Evanston will be the scene for a Mini Maker Faire — a festival of do-it-yourself technology and craft projects — the first weekend in August.

The maker faire concept has spread to a variety of cities around the country — from Orlando to Seattle.

The Evanston Mini Maker Faire is hosted by the Technology Innovation Center in downtown Evanston and Pumping Station: One, the Chicago area’s largest and oldest community workshop, and sponsored by Make Magazine among others.

A video produced by Technology with Intent from last month’s Seattle fair .

The fair hours are 6 to 10 p.m. Saturday, Aug. 4, and 10 a.m. to 6 p.m. on Sunday, Aug. 5. The event will be held at Oak Avenue and University Place and at Oak and Emerson Street.

Maker Faires are a celebration of DIY, high tech, low tech, tools, crafts, machines, robots, demonstrations and performances. Over 75 makers of all ages show off the things they’ve made and how they’ve made them. There will be workshops, classes and performances.

The Faire will feature the PPPRS (Power Wheels racing series), with at least 10 teams and 30 cars from all over the country. A grand prix race, big people racing little cars, using their know-how and ingenuity to push their entries beyond their limits. It’s a race where style is as important as speed.

The FabLab from the Museum of Science and Industry will have a 3D modeling workshop for kids, where they will make 3D designs that will be cut on the spot into useful objects. The Chicago Children’s Museum will present “Corregation Nation”, an activity that involves creating large 3D structures and sculptures with cardboard.  Participants will contribute to a large scale cardboard scene, which might end up as a landscape, zoo, neighborhood—who knows?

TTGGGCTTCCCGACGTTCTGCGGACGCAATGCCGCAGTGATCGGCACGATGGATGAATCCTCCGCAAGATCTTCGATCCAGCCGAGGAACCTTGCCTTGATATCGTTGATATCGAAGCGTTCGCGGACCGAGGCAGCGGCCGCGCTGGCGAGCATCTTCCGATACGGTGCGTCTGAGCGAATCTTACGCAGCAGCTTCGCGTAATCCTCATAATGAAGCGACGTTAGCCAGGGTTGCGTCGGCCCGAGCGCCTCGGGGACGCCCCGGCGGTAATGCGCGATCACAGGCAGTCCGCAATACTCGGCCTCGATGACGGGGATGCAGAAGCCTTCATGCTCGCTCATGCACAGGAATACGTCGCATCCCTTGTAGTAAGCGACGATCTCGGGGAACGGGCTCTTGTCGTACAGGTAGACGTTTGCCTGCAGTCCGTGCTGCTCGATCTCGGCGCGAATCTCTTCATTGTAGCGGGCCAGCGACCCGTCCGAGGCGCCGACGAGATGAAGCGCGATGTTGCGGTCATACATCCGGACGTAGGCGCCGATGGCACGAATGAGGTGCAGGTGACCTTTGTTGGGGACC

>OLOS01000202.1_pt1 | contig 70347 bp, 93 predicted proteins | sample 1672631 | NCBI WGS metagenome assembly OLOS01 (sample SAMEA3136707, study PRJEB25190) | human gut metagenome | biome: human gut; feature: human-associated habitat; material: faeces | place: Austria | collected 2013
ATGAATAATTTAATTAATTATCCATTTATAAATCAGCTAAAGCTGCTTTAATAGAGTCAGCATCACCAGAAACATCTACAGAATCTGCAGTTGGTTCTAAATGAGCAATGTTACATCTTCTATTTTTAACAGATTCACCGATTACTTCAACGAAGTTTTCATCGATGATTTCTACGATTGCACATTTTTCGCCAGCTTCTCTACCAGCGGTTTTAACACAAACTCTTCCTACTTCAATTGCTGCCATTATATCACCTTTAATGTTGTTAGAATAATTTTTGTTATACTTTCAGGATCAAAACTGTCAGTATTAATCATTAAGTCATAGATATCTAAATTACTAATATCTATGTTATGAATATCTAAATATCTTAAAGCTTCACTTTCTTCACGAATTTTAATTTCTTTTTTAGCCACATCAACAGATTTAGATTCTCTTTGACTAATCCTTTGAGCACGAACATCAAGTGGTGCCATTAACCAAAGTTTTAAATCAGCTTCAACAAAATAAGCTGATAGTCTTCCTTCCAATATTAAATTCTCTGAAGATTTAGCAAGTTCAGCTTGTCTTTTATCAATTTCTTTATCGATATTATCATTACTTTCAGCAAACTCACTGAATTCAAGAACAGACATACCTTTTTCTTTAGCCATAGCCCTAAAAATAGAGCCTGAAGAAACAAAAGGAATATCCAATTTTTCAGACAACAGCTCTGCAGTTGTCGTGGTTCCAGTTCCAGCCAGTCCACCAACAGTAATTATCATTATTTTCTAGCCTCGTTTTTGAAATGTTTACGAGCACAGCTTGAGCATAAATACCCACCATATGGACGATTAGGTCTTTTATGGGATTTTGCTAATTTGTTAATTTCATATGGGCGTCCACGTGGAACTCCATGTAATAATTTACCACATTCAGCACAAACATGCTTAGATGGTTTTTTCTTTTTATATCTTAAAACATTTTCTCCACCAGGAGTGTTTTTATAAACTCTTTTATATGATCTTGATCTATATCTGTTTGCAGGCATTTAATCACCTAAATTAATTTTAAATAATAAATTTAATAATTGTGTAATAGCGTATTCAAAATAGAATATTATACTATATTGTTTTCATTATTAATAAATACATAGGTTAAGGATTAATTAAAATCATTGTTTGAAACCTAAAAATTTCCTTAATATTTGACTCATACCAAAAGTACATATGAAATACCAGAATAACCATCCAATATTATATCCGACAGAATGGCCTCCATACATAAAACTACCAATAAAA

The Evanston Homebrew Club will be demonstrating how to make your own beer. The Chicago Makerbot User Group will be 3D-scanning notable participants and landmarks and printing 3D replicas on their Makerbots as spectators watch.

Tinkering School will bring out wood and demonstrate how to make wonderful sculpture safely. There will be a deconstruction zone where anyone can take a peek inside the boxes of machines and electronics and learn to take them apart safely.

Photoboop, an instant photo booth kit, will be for sale. Rapid Direction, a company in the Technology Innovation Center, will have a 3D printing demonstration.

Experimental music group Roth Mobot will perform, demonstrate, and teach a circuit-bending workshop, using toys and other discarded electronics repurposed into musical instruments. Performances and other surprises will pop up throughout the day around the grounds and on the main stage.

Tickets for the event can be purchased online.

Top: A circuit-bending workshop at Pumping Station: One.

Bill Smith is the editor and publisher of Evanston Now.

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